When Matt Russo went on vacation with his mom and his little sister Judy, he expected regular summer fun. He didn’t expect to come home and find out that Ruby, the best nanny ever, who just had a little cough when he left, would actually have died while he was gone. And it seems like he’s the only one who really cares that she’s gone. 

Matt’s friends are tired of being canceled on while he wallows in his grief, but his single mom can’t keep calling out of her night shifts at work, so when his friends decide to cheer him up with a surprise sleepover full of all the classics—scary movies, junk food, and prank calls to strangers—they’re met with a surprise of their own: new babysitter Miss Swan, hired on the spot to watch the boys (and Judy) for the night.

At first, Miss Swan seems like every kid’s dream babysitter, she doesn’t care what they eat, and they can pretty much do whatever they want! But Matt thinks there’s something a little bit off about her. After all, why is she acting so strange? Could she really be the witch who eats local children, like the legend says, or have they all just been watching too many scary movies? Does Matt just miss Ruby too much? As the night takes a turn for the creepy, the kids just might find out if the monsters under the bed are purely stories, or if they’re real after all.

What seems on the surface like just a fun horror tale for middle grade readers, is, in Michael Regina’s capable hands, a nuanced portrayal of childhood grief and the challenges of dealing with sudden and unexpected loss. Matt’s feelings are palpable and real, and readers who have experienced loss of any kind in their own lives may relate to the way he shuts out his well-meaning friends and gets angrier than usual at his younger sister and his mom. But it’s how he handles himself and his past actions in the face of a new, perhaps more tangible monster, and how that will be encouraging to young readers.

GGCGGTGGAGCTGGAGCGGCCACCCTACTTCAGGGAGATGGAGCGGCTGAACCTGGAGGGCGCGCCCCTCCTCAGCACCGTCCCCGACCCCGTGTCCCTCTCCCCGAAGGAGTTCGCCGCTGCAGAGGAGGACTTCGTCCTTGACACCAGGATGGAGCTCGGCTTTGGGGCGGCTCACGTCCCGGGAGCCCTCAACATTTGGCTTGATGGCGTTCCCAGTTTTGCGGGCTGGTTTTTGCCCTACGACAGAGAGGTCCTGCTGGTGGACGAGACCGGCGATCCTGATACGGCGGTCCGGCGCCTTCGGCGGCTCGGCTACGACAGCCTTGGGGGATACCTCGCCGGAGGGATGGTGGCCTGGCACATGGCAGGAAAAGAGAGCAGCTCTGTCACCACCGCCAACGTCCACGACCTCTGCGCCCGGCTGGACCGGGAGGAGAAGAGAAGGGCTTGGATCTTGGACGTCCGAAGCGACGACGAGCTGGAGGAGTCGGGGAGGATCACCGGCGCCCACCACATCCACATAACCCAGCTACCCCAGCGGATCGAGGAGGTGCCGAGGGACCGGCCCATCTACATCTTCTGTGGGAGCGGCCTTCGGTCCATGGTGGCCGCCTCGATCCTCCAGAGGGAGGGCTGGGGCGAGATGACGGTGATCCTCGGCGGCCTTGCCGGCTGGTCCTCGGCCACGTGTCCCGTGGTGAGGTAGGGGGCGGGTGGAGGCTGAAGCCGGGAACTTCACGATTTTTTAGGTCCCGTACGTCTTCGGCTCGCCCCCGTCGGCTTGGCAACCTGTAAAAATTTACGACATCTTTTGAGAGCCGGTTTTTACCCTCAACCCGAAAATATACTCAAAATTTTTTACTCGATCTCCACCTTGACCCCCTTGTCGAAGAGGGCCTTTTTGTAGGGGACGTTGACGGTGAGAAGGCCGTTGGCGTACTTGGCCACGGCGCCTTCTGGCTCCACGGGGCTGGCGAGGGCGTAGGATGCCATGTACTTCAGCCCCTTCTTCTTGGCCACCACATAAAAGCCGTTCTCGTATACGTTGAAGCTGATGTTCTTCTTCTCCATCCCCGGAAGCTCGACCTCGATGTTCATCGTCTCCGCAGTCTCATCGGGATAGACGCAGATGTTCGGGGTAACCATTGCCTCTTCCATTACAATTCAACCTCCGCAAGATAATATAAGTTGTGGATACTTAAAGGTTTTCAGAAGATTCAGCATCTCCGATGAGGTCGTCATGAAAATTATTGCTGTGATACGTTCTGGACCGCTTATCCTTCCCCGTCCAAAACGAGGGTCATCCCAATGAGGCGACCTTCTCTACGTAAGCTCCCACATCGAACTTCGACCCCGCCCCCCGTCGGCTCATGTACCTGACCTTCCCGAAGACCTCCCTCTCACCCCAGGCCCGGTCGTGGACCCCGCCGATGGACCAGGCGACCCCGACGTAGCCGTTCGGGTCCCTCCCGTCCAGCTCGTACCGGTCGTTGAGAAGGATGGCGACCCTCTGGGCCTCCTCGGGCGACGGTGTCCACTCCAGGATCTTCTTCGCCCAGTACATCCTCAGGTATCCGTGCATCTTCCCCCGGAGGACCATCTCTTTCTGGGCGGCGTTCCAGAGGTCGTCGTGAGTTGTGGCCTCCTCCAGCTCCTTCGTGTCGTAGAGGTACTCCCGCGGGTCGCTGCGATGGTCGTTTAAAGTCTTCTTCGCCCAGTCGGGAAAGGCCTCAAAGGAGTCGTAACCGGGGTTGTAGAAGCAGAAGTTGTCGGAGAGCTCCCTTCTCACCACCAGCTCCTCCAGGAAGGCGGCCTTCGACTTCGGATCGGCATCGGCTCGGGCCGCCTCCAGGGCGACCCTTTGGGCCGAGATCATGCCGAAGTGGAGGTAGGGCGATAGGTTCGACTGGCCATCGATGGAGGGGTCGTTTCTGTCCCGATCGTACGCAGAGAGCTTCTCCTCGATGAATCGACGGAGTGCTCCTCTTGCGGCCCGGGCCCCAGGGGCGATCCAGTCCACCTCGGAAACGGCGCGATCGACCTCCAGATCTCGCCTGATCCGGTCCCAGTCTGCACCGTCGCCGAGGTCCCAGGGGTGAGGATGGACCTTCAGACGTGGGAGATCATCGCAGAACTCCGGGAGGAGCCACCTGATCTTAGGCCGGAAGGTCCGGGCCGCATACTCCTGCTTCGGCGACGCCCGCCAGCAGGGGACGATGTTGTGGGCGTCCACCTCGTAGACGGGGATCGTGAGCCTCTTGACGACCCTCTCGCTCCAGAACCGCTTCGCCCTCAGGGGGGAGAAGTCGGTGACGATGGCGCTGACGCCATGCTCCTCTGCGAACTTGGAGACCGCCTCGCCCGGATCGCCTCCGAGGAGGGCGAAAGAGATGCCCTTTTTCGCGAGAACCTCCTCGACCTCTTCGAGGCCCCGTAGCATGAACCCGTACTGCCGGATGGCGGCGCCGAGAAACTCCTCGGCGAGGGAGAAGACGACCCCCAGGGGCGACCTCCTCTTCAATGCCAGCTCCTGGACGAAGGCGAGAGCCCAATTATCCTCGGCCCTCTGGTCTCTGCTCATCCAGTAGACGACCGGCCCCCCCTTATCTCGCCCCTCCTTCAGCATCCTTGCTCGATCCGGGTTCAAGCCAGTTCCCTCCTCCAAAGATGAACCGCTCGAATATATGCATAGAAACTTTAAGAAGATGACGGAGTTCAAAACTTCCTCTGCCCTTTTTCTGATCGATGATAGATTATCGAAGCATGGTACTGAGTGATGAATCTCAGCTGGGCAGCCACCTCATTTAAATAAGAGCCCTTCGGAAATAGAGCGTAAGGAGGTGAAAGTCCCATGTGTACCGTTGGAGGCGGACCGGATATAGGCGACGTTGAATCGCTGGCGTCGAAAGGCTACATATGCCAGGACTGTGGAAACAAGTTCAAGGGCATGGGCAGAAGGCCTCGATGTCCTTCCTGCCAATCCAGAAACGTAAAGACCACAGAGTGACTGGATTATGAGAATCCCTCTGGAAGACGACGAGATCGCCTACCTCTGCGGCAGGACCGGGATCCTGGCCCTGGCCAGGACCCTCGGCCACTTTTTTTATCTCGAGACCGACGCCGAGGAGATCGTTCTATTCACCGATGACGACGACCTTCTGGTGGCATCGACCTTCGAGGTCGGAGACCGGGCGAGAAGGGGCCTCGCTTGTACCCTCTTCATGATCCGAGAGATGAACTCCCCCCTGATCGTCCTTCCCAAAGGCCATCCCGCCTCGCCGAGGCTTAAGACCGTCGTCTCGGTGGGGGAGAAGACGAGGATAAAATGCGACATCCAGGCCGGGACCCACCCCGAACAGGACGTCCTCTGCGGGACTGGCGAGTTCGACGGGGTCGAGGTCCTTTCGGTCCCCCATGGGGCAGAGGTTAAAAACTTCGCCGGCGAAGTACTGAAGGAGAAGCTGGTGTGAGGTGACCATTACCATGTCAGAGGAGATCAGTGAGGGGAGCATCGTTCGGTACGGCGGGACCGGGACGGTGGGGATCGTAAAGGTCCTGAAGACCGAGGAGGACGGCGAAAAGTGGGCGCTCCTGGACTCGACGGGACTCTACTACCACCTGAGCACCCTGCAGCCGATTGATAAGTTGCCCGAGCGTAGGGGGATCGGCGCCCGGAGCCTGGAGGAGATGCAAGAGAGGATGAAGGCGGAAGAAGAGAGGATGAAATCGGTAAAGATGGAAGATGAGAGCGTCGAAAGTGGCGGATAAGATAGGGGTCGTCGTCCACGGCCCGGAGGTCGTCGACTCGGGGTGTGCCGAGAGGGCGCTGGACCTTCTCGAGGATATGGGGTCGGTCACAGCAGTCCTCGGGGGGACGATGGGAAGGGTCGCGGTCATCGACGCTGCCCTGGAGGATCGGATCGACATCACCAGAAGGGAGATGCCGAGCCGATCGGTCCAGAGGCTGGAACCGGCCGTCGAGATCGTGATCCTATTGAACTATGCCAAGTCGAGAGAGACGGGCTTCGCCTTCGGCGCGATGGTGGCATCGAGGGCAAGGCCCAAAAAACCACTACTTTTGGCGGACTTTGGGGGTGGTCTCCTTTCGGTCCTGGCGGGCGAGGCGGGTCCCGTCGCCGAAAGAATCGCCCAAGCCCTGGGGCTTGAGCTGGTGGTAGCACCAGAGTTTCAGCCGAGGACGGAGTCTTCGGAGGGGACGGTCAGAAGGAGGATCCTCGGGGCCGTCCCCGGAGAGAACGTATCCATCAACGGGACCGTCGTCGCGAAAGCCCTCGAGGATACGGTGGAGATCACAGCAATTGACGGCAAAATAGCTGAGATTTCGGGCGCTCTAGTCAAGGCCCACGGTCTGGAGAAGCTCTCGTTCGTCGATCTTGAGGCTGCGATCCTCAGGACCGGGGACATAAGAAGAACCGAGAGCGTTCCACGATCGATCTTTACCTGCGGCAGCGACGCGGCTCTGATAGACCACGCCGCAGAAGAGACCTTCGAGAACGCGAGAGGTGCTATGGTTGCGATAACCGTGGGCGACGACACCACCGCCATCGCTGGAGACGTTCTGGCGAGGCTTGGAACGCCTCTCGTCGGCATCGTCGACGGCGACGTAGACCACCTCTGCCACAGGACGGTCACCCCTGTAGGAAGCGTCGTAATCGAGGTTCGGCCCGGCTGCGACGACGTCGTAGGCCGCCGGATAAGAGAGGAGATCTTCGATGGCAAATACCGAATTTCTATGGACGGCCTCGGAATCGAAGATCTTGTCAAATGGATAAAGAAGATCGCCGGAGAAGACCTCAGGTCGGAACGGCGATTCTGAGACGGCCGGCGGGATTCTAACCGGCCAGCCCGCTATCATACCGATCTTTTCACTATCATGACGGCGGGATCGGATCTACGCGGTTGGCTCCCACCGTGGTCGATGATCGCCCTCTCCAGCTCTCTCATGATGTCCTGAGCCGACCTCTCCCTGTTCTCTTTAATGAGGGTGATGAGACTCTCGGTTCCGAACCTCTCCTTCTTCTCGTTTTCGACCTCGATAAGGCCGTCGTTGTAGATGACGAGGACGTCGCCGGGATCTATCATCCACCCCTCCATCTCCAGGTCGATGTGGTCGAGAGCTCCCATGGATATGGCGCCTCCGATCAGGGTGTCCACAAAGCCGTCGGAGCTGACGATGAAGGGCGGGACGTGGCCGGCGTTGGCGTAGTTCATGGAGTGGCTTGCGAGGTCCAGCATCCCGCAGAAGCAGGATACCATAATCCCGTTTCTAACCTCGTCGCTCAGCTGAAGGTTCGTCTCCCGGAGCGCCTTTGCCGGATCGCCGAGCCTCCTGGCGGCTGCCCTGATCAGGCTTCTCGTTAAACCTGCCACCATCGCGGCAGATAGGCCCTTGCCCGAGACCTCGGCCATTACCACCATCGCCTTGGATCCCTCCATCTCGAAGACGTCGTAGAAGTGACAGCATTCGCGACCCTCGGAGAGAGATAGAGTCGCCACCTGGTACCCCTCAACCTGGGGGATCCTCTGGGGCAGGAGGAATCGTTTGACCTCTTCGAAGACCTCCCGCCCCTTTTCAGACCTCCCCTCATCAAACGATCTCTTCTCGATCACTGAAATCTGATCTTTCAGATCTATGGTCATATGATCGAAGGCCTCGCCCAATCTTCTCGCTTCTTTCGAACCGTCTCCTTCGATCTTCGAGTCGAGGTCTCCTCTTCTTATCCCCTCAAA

The lore within the story of the Witch of the Woods (because what is a spooky story without a big scary forest that you probably shouldn’t go into, but you take your little sister with you into anyway?) sets off the high stakes thrills of the story, testing friendships, bravery, and horror movie trope knowledge with humor and heart. The early 90s setting of the story lends the kids a freedom to handle things on their own in a way a modern setting might not, and Regina’s colorful, engaging art style brings that decade to life, immersing readers in an authentic way. 

With occasional jump scares executed creatively by Regina through formatting and layout choices, and characters who aren’t quite what they seem (watch out for ravens!), tweens will be enticed by the promise of chills, and will come away having learned just how far people will go for their family and friends (Matt’s got some pretty great ones, it turns out, and he learns how to be a good one, too), and what it means to face your fears and truly grieve. 

The Sleepover would be a worthwhile addition to any middle grade collection, especially for readers looking for that Stranger Things blend of friendship, family, and creepy thrills with a throwback vibe.

The Sleepover
By Michael Regina
Penguin Random House Razorbill, 2021
ISBN: 9780593117347
Publisher Age Rating: 8-12

NFNT Age Recommendation: Middle Grade (7-11)

  • Maddi

    | she/her Youth Services Librarian


    Maddi is a Youth Services Librarian at the Charlotte & William Bloomberg Medford Public Library in Massachusetts, where she runs the library’s GSA for teens in grades 6-9, two graphic novel book clubs (one for teens and one for 4th and 5th graders), drawing classes for kids and teens, storytimes, and more. She is also responsible for collection development for the teen graphic novel collection, where (in alignment with the rest of the coworkers in her department) she makes it her mission to amplify queer, BIPOC, neurodivergent, and disabled voices. When she’s not at the library, you’ll likely find her: singing in two queer choirs, drawing or hand lettering something, curled up with a book, or spending time with her girlfriend and friends. Maddi runs the MPL GSA Tumblr at mplchameleon, and tweets bookish things at @littlebrarian.

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